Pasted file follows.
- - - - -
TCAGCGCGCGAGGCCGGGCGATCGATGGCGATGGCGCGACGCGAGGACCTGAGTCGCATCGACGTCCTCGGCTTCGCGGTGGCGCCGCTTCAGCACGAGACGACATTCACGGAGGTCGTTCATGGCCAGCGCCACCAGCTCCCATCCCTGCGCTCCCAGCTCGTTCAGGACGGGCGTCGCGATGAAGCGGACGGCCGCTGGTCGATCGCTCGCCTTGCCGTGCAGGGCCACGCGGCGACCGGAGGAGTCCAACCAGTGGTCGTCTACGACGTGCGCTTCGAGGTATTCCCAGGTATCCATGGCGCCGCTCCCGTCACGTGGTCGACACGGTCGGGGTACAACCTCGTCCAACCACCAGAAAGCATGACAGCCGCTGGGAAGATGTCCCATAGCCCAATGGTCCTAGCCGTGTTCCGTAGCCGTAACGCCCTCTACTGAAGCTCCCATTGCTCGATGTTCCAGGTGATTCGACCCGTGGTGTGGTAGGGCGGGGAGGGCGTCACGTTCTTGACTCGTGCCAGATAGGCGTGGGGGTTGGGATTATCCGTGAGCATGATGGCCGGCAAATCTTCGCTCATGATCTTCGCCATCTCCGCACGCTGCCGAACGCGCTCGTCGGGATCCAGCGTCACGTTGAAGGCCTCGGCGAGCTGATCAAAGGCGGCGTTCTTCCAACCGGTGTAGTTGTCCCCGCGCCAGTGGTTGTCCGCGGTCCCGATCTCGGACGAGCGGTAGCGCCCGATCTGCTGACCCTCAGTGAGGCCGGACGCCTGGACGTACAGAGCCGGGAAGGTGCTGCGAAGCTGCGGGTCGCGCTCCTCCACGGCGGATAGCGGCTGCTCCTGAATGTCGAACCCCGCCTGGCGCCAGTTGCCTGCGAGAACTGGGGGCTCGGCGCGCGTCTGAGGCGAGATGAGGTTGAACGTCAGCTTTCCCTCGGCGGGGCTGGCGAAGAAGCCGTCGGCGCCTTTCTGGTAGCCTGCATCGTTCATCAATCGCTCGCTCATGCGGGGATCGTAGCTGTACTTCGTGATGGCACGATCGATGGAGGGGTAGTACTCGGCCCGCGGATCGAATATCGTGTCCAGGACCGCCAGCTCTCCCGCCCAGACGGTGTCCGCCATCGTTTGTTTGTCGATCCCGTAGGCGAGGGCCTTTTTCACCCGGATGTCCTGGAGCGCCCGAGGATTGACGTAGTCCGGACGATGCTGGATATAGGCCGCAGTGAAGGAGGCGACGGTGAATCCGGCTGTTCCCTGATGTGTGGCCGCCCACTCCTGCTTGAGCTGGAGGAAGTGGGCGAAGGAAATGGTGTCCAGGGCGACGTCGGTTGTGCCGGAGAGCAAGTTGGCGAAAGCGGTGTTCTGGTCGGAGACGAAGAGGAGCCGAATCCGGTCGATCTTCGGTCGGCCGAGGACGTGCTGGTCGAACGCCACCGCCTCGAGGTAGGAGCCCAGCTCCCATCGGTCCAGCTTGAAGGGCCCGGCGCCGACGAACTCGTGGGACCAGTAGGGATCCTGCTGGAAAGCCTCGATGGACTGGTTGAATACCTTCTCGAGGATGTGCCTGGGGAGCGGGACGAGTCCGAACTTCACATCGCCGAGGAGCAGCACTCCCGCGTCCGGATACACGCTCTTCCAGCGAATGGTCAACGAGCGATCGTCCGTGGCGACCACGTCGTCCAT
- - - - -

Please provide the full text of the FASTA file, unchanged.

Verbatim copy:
TCAGCGCGCGAGGCCGGGCGATCGATGGCGATGGCGCGACGCGAGGACCTGAGTCGCATCGACGTCCTCGGCTTCGCGGTGGCGCCGCTTCAGCACGAGACGACATTCACGGAGGTCGTTCATGGCCAGCGCCACCAGCTCCCATCCCTGCGCTCCCAGCTCGTTCAGGACGGGCGTCGCGATGAAGCGGACGGCCGCTGGTCGATCGCTCGCCTTGCCGTGCAGGGCCACGCGGCGACCGGAGGAGTCCAACCAGTGGTCGTCTACGACGTGCGCTTCGAGGTATTCCCAGGTATCCATGGCGCCGCTCCCGTCACGTGGTCGACACGGTCGGGGTACAACCTCGTCCAACCACCAGAAAGCATGACAGCCGCTGGGAAGATGTCCCATAGCCCAATGGTCCTAGCCGTGTTCCGTAGCCGTAACGCCCTCTACTGAAGCTCCCATTGCTCGATGTTCCAGGTGATTCGACCCGTGGTGTGGTAGGGCGGGGAGGGCGTCACGTTCTTGACTCGTGCCAGATAGGCGTGGGGGTTGGGATTATCCGTGAGCATGATGGCCGGCAAATCTTCGCTCATGATCTTCGCCATCTCCGCACGCTGCCGAACGCGCTCGTCGGGATCCAGCGTCACGTTGAAGGCCTCGGCGAGCTGATCAAAGGCGGCGTTCTTCCAACCGGTGTAGTTGTCCCCGCGCCAGTGGTTGTCCGCGGTCCCGATCTCGGACGAGCGGTAGCGCCCGATCTGCTGACCCTCAGTGAGGCCGGACGCCTGGACGTACAGAGCCGGGAAGGTGCTGCGAAGCTGCGGGTCGCGCTCCTCCACGGCGGATAGCGGCTGCTCCTGAATGTCGAACCCCGCCTGGCGCCAGTTGCCTGCGAGAACTGGGGGCTCGGCGCGCGTCTGAGGCGAGATGAGGTTGAACGTCAGCTTTCCCTCGGCGGGGCTGGCGAAGAAGCCGTCGGCGCCTTTCTGGTAGCCTGCATCGTTCATCAATCGCTCGCTCATGCGGGGATCGTAGCTGTACTTCGTGATGGCACGATCGATGGAGGGGTAGTACTCGGCCCGCGGATCGAATATCGTGTCCAGGACCGCCAGCTCTCCCGCCCAGACGGTGTCCGCCATCGTTTGTTTGTCGATCCCGTAGGCGAGGGCCTTTTTCACCCGGATGTCCTGGAGCGCCCGAGGATTGACGTAGTCCGGACGATGCTGGATATAGGCCGCAGTGAAGGAGGCGACGGTGAATCCGGCTGTTCCCTGATGTGTGGCCGCCCACTCCTGCTTGAGCTGGAGGAAGTGGGCGAAGGAAATGGTGTCCAGGGCGACGTCGGTTGTGCCGGAGAGCAAGTTGGCGAAAGCGGTGTTCTGGTCGGAGACGAAGAGGAGCCGAATCCGGTCGATCTTCGGTCGGCCGAGGACGTGCTGGTCGAACGCCACCGCCTCGAGGTAGGAGCCCAGCTCCCATCGGTCCAGCTTGAAGGGCCCGGCGCCGACGAACTCGTGGGACCAGTAGGGATCCTGCTGGAAAGCCTCGATGGACTGGTTGAATACCTTCTCGAGGATGTGCCTGGGGAGCGGGACGAGTCCGAACTTCACATCGCCGAGGAGCAGCACTCCCGCGTCCGGATACACGCTCTTCCAGCGAATGGTCAACGAGCGATCGTCCGTGGCGACCACGTCGTCCAT